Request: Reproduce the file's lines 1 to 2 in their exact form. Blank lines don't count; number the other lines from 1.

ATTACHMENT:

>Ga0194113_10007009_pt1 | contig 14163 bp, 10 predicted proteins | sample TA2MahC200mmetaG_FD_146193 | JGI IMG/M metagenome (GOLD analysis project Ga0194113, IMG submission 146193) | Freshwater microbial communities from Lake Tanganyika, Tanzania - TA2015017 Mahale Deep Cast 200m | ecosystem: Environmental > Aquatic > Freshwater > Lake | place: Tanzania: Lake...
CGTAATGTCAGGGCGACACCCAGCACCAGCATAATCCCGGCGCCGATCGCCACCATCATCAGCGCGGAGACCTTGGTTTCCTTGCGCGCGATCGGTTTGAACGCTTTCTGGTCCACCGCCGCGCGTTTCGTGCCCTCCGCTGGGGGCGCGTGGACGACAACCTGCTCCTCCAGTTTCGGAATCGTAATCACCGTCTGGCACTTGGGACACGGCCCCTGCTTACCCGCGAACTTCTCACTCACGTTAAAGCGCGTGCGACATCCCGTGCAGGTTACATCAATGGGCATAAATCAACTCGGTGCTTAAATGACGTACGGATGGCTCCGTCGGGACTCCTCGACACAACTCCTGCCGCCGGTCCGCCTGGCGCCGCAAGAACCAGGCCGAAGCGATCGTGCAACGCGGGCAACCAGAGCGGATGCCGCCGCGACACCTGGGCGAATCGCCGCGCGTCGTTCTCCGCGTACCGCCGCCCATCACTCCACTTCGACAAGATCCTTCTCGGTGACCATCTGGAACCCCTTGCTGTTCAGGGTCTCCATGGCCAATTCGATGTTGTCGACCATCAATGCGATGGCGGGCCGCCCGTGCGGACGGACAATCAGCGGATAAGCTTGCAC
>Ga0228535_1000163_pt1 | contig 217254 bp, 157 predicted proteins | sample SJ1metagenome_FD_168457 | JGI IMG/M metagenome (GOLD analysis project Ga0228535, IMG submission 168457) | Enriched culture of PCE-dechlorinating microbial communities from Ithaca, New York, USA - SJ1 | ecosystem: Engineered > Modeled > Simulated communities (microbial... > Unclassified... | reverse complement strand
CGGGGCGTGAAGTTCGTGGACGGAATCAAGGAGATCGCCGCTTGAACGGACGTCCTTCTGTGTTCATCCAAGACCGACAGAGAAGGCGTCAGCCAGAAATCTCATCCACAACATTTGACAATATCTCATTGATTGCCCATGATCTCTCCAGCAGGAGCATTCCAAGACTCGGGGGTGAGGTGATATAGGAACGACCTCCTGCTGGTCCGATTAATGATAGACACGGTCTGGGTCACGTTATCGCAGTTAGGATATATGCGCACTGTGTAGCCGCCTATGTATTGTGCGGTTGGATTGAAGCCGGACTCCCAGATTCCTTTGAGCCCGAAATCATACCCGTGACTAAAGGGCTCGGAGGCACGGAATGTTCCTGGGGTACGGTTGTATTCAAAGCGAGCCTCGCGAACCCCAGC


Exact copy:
>Ga0194113_10007009_pt1 | contig 14163 bp, 10 predicted proteins | sample TA2MahC200mmetaG_FD_146193 | JGI IMG/M metagenome (GOLD analysis project Ga0194113, IMG submission 146193) | Freshwater microbial communities from Lake Tanganyika, Tanzania - TA2015017 Mahale Deep Cast 200m | ecosystem: Environmental > Aquatic > Freshwater > Lake | place: Tanzania: Lake...
CGTAATGTCAGGGCGACACCCAGCACCAGCATAATCCCGGCGCCGATCGCCACCATCATCAGCGCGGAGACCTTGGTTTCCTTGCGCGCGATCGGTTTGAACGCTTTCTGGTCCACCGCCGCGCGTTTCGTGCCCTCCGCTGGGGGCGCGTGGACGACAACCTGCTCCTCCAGTTTCGGAATCGTAATCACCGTCTGGCACTTGGGACACGGCCCCTGCTTACCCGCGAACTTCTCACTCACGTTAAAGCGCGTGCGACATCCCGTGCAGGTTACATCAATGGGCATAAATCAACTCGGTGCTTAAATGACGTACGGATGGCTCCGTCGGGACTCCTCGACACAACTCCTGCCGCCGGTCCGCCTGGCGCCGCAAGAACCAGGCCGAAGCGATCGTGCAACGCGGGCAACCAGAGCGGATGCCGCCGCGACACCTGGGCGAATCGCCGCGCGTCGTTCTCCGCGTACCGCCGCCCATCACTCCACTTCGACAAGATCCTTCTCGGTGACCATCTGGAACCCCTTGCTGTTCAGGGTCTCCATGGCCAATTCGATGTTGTCGACCATCAATGCGATGGCGGGCCGCCCGTGCGGACGGACAATCAGCGGATAAGCTTGCAC